Type 2 diabetes: where do i start?

You’ve just been diagnosed with type 2 diabetes and if we’re being honest, you’re probably nervous about the lifestyle changes you will have to make and don’t know where to begin. The good news is getting started on your new life with type 2 diabetes is simple. With just a few steps, you’ll begin to redefine normalcy and live a full life with diabetes.

Set Realistic Goals

You and your doctor are working towards a goal to make sure you’re not dependent on medication for the rest of your life. An essential part of the beginning of type 2 diabetes management is understanding what your numbers mean and setting realistic goals for lowering your daily blood sugar numbers and A1C. Understand type 2 diabetes affects everyone differently, so ask your doctor what numbers are optimal for you.

This includes asking your doctor or another member of your diabetes care team what your ideal blood sugar numbers should be before your first meal of the day, two hours after your first bite of a meal, which ranges are too high or low, and what to do in the event your blood sugar is too high or low.

Build Your Support Team

When it comes to building your diabetes care team, always remember you are the most important person in it. While specialists certainly provide the expertise, only you fully understand how diabetes affects your body. Seek recommendations for endocrinologists, nutritionists, dietitians, diabetes educators, and peer support groups from trusted sources such as your primary care doctor. When choosing members of your care team, ensure they respect your values, including cultural ones, and provide a holistic approach to your treatment plan and address the mental and emotional tolls of diabetes self-management.

Also vital to your support team are the people who care about you the most. Whether this consists of family, friends, colleagues, or neighbors, identify loved ones you can confide in about your struggles, fears, and successes with diabetes management. Those in this circle should be non-judgemental, supportive, and help find solutions to your problems, even if they aren’t living with diabetes themselves. Research also shows people with diabetes who join peer support groups are more likely to manage diabetes well, less likely to experience diabetes complications, and have a higher quality of life. The American Association of Diabetes Educators has a list of peer support resources available for those seeking both online and in-person help.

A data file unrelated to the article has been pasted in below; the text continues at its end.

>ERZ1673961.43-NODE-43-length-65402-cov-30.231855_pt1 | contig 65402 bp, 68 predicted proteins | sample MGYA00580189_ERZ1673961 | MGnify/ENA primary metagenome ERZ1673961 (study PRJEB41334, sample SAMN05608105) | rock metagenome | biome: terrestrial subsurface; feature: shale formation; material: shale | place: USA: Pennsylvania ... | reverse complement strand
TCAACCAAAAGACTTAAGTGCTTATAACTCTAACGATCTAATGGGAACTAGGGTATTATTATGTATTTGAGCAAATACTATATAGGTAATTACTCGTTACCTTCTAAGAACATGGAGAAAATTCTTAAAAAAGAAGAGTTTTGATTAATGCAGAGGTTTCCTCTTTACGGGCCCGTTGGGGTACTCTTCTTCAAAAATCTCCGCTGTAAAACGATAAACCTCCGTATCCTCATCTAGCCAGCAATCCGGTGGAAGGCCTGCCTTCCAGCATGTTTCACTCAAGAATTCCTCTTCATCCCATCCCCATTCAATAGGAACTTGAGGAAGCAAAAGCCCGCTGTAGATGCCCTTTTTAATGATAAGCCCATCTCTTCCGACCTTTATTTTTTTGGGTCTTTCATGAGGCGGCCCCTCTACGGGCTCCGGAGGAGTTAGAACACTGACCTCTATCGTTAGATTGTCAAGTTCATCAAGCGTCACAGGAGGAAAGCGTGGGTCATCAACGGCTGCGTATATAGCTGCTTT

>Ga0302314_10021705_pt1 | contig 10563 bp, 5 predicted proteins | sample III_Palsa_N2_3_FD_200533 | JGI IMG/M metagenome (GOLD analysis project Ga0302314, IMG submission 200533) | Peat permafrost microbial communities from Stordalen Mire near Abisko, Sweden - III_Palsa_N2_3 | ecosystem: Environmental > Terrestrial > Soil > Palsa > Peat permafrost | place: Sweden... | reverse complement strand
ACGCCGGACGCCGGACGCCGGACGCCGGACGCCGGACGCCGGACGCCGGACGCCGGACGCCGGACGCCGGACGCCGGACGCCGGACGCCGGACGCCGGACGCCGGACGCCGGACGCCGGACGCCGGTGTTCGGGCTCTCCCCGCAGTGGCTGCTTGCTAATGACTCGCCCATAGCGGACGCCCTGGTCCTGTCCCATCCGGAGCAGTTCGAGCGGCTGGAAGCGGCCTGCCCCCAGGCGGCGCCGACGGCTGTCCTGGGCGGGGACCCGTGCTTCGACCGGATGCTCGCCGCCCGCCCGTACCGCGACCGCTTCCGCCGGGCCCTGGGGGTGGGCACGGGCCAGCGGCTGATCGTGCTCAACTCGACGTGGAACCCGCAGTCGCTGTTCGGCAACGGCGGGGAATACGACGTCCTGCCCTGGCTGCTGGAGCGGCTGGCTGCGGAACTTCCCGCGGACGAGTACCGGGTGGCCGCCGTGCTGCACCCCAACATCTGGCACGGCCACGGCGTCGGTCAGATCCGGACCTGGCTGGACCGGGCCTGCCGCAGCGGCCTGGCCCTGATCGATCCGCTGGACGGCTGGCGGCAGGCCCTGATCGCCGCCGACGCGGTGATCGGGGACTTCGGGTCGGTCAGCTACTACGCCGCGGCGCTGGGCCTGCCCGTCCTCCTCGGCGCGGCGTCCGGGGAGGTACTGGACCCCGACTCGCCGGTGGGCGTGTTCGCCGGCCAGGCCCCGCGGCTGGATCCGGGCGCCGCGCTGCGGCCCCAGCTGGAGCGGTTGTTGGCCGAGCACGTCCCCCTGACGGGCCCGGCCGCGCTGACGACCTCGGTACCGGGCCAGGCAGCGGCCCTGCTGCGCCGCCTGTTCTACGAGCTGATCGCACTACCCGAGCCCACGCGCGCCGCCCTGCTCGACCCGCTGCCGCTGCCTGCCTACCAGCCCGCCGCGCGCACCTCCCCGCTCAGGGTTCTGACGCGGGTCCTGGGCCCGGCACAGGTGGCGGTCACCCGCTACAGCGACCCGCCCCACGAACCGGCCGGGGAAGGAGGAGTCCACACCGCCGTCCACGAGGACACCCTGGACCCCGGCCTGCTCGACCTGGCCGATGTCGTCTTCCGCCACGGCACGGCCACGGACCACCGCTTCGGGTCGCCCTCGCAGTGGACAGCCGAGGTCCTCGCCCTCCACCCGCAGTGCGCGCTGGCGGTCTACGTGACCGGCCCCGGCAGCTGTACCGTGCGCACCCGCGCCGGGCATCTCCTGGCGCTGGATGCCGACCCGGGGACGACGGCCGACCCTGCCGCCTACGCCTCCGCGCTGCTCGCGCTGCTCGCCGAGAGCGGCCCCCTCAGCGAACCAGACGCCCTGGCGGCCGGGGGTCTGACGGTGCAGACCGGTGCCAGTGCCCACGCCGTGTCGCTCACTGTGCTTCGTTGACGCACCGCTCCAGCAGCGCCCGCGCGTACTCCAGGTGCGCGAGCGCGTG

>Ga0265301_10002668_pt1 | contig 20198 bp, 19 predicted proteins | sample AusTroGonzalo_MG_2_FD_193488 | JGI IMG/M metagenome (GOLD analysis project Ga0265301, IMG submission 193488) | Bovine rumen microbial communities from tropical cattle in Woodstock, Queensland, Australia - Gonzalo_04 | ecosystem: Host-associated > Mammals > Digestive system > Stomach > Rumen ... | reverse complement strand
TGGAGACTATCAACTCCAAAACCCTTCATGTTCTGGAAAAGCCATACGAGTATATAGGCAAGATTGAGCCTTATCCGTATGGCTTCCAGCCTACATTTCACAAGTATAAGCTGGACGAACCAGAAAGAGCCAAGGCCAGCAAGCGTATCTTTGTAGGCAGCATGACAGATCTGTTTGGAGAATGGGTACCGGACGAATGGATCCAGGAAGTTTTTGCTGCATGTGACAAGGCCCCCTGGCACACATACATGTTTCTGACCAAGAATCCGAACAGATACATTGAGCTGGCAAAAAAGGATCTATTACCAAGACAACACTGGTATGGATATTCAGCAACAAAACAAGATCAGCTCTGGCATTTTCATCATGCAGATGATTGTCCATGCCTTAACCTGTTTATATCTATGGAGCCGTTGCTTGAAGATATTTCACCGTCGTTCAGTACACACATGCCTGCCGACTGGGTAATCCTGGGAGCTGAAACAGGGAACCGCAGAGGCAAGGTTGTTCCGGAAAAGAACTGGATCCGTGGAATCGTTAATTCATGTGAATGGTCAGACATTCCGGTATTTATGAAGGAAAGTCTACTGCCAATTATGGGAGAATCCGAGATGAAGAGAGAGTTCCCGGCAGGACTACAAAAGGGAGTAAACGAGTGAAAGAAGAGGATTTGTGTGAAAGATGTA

Find the Right Diet and Exercise Plan For You

The general advice for those living with type 2 diabetes is to eat a healthy diet and exercise regularly. But what does that mean for you? In short, whatever you make of it. Living with diabetes doesn’t mean cutting out cake, burgers, or your favorite guilty pleasures. It means adjusting in what quantities and the frequency in which you eat them. If you’re someone who’s had a negative view of healthy foods, living with diabetes can change that perspective for you. Healthy eating can be as simple as recreating your favorite dishes with healthier ingredients.

For example, if you enjoy creamy dishes typically high in fat and carbs such as chicken alfredo and pasta, make it at home instead of buying the canned sauce or pre-packaged meal. Substitute heavy cream for half-and-half, use fresh parmesan and garlic, cook chicken breast in extra virgin olive oil, and substitute white pasta for whole-wheat or quinoa pasta. You can add flavor boosters using fresh or dried Italian herbs such as basil, parsley, and oregano and control the amount of salt you add. Learning to cook healthy at home carries health benefits by helping you control your sodium, fat, and carbohydrate intake, plus it’s fun!